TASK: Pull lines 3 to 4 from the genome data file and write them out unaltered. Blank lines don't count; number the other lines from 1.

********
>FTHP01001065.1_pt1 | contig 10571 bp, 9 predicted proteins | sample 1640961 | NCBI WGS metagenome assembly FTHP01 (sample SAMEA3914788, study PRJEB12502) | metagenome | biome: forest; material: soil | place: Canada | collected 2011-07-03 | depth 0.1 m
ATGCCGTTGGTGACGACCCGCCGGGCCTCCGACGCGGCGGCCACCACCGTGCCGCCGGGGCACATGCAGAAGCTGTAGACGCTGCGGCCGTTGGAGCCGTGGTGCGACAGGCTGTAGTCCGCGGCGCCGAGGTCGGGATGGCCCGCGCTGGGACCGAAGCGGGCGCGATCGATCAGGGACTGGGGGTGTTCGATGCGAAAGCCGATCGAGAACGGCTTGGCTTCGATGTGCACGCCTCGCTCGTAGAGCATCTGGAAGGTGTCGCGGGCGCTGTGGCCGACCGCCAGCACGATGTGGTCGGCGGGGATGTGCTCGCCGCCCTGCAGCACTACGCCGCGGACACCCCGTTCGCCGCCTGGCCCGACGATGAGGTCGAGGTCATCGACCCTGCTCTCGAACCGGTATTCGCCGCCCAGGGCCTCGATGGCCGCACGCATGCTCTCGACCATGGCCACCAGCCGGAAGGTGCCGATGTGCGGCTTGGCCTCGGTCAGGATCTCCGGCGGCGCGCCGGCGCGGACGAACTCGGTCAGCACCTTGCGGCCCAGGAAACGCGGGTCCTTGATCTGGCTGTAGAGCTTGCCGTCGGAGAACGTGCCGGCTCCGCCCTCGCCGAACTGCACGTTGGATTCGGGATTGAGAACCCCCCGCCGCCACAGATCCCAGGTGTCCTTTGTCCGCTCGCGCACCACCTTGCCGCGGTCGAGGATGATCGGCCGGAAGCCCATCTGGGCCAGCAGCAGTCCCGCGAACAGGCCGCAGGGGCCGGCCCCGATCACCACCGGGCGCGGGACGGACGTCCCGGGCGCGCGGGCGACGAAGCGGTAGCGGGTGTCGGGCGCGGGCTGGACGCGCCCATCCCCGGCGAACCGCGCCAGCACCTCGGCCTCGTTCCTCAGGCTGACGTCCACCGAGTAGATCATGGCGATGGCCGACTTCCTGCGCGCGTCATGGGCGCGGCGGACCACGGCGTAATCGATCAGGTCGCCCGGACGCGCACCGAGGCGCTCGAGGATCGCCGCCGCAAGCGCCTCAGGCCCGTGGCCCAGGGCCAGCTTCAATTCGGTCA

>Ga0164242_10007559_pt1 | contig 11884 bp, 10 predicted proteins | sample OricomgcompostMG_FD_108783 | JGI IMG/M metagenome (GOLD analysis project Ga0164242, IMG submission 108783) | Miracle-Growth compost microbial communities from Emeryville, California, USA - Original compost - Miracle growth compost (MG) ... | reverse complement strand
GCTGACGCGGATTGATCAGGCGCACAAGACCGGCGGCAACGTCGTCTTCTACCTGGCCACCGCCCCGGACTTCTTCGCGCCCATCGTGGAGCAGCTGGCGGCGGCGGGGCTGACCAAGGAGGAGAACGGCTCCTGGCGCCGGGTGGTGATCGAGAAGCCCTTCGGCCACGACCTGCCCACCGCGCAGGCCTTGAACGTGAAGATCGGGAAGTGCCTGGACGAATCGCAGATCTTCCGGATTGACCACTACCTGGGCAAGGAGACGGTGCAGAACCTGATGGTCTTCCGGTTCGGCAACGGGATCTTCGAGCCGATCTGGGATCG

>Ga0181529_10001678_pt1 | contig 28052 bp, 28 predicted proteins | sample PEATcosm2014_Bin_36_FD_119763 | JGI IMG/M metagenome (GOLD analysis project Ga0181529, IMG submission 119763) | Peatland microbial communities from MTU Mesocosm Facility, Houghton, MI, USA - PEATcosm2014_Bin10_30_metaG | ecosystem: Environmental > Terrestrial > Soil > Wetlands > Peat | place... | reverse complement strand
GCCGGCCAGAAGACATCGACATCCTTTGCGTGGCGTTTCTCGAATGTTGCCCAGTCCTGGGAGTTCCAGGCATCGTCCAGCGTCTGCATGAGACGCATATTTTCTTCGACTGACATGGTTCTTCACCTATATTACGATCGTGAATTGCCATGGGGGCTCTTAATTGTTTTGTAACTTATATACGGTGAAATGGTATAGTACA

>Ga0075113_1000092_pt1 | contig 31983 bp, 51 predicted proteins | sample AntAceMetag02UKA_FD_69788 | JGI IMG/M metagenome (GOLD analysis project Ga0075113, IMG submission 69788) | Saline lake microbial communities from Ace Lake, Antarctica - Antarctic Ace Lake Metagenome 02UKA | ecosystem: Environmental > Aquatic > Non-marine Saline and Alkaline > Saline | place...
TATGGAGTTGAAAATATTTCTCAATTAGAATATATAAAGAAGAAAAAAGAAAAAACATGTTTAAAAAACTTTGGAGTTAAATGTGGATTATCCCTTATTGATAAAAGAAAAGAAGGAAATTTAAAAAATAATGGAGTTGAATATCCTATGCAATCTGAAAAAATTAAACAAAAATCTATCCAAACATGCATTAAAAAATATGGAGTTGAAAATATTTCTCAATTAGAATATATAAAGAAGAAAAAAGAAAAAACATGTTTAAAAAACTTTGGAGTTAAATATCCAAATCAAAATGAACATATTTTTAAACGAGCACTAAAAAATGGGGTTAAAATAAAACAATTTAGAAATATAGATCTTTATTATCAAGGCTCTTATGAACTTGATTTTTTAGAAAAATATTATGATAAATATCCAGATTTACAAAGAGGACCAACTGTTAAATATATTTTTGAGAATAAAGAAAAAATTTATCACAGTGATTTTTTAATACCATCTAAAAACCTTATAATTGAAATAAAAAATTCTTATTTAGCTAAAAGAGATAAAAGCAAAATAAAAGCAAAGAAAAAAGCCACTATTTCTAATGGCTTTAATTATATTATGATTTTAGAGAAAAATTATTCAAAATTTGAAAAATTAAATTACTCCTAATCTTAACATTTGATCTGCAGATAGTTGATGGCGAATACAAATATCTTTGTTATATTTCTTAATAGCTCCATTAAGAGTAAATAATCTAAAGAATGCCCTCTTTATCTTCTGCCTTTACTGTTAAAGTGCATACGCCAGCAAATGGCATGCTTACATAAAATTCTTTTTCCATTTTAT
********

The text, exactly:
>Ga0164242_10007559_pt1 | contig 11884 bp, 10 predicted proteins | sample OricomgcompostMG_FD_108783 | JGI IMG/M metagenome (GOLD analysis project Ga0164242, IMG submission 108783) | Miracle-Growth compost microbial communities from Emeryville, California, USA - Original compost - Miracle growth compost (MG) ... | reverse complement strand
GCTGACGCGGATTGATCAGGCGCACAAGACCGGCGGCAACGTCGTCTTCTACCTGGCCACCGCCCCGGACTTCTTCGCGCCCATCGTGGAGCAGCTGGCGGCGGCGGGGCTGACCAAGGAGGAGAACGGCTCCTGGCGCCGGGTGGTGATCGAGAAGCCCTTCGGCCACGACCTGCCCACCGCGCAGGCCTTGAACGTGAAGATCGGGAAGTGCCTGGACGAATCGCAGATCTTCCGGATTGACCACTACCTGGGCAAGGAGACGGTGCAGAACCTGATGGTCTTCCGGTTCGGCAACGGGATCTTCGAGCCGATCTGGGATCG